I’m looking forward to this new year. I’ve set my business and creative goals so I’ve got a clear vision of where I’m headed. I’m already off to a good start with some new paintings that I’ve been working on during my winter break.
One of my goals as an artist is to create work to enter into juried art exhibitions. This is not so much about getting into a lot of shows. It’s more about facing the possibility of rejection (which happens a lot as an artist) and not caring about that. I’m treating the themes of the shows as homework to guide my creative process.
An upcoming show has “heritage” as its theme, so I’ve enjoyed thinking about what that means to me and how to visually present the idea. Sometimes it helps to have a prompt when facing that blank canvas.
I’m taking my time, focusing on the process, and letting the work sit until it tells me where it wants to go. Hopefully, the process will take me in new directions this year, away from the safety of what I’m comfortable with as an artist.
What are your creative goals for the new year?
(The painting here is a detail of a mixed media work on a gallery-framed panel. It is just a start.)
Each year for Christmas, I like to “surprise” myself with art books as gifts. I order the books way ahead of time, wrap them and put them under the tree. I then forget what I ordered and when I open the gift with my name on it on Christmas morning–surprise!
The book has exercises in it to get you going on creating these maps. But when I sat down to work on this big piece of paper, using some squeeze bottle craft paints, I had no intention of making a map. However, the notion must have already seeped into my brain because this sure does look like a map.
I don’t think I’m finished with it, so it might not look anything like this when I’m done. I may even tear it up and use it in collages. I just find it fascinating what the brain takes in and what the Muse does with that information.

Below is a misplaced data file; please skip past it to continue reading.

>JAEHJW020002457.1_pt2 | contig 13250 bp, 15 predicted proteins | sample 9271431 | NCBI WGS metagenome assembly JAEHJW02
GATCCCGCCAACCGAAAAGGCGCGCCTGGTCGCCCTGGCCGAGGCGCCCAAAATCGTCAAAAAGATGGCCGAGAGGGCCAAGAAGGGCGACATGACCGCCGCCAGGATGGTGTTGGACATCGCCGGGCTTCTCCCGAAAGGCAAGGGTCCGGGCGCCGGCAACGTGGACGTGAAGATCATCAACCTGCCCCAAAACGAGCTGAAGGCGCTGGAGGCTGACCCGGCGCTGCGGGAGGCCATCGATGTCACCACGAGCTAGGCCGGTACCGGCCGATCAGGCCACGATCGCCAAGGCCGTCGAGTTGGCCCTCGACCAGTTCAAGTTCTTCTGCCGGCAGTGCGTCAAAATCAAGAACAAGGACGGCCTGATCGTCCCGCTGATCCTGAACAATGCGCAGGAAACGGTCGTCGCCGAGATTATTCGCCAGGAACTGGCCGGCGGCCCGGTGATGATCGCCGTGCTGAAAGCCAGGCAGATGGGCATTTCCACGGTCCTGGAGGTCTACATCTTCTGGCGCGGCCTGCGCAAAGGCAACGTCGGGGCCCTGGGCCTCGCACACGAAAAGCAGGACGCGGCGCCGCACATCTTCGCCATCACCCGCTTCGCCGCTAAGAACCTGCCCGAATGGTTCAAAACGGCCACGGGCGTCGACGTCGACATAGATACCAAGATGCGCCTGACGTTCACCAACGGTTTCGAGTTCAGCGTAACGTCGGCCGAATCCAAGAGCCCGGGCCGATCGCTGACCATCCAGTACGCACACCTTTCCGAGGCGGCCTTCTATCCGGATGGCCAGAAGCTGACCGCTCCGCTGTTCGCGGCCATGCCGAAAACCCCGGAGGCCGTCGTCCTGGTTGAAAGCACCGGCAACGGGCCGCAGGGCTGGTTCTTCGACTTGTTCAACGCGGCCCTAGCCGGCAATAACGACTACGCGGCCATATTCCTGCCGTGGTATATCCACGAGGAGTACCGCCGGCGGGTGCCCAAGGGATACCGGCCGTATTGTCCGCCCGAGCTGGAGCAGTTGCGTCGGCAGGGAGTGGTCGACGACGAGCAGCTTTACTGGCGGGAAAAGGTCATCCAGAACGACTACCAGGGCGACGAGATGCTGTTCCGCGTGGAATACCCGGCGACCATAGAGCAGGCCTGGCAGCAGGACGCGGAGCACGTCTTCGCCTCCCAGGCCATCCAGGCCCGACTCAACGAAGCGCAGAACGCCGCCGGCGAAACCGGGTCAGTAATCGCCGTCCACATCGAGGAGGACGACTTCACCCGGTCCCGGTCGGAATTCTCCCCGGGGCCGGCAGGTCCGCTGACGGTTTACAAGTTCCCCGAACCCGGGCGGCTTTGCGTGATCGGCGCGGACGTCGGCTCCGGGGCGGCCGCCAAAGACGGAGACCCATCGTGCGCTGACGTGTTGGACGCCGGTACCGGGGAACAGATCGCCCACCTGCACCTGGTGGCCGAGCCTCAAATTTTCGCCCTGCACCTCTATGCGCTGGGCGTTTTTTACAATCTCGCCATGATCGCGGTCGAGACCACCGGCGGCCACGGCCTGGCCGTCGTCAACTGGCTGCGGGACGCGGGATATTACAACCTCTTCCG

Happy New Year! Happy new opportunity to create and to tap into the gifts that we have all been given–be it the gift to create art, to dance, to make someone smile, to love.
Coming to the end of a nice winter break, I finally, finally dragged/pushed myself into the studio to try to get done the work I had promised myself that I would be doing every single day of winter break because I would finally have the “time.”
Well, so funny, this “time” business. I seem to have much more of it than I fool myself into thinking that I don’t have. During break I had plenty of time to watch the “Twilight Zone” marathon; plenty of time to watch back-to-back episodes of “Will & Grace” and “Roseanne” reruns; plenty of time to eat too many portions of the potato salad I will spend the rest of winter working off; but strangely, the “time” to get into the studio was not made.
Procrastination is a bitch. Luckily, I did make time enough to read a great book that showed me this very clearly: The War of Art. I highly recommend this book to any artist. The main point of the book is that we allow so much resistance (in many forms) to stop us from creating and using the talents that we have been given.
The best way to stop it is to just show up and do the work. So, today, that’s what I did. I just showed up at the crafting table, got out a piece of paper, poured some paint on it, and started swirling the paint around. It took great effort to fight off the resistance, the voice saying, “What the hell is this you are painting? It looks like crap!” But I did it. I just worked. No judgement. Just brushes and fingers, painting to the quiet music of the wind blown snow. The result is what you see here above, “Transcending.”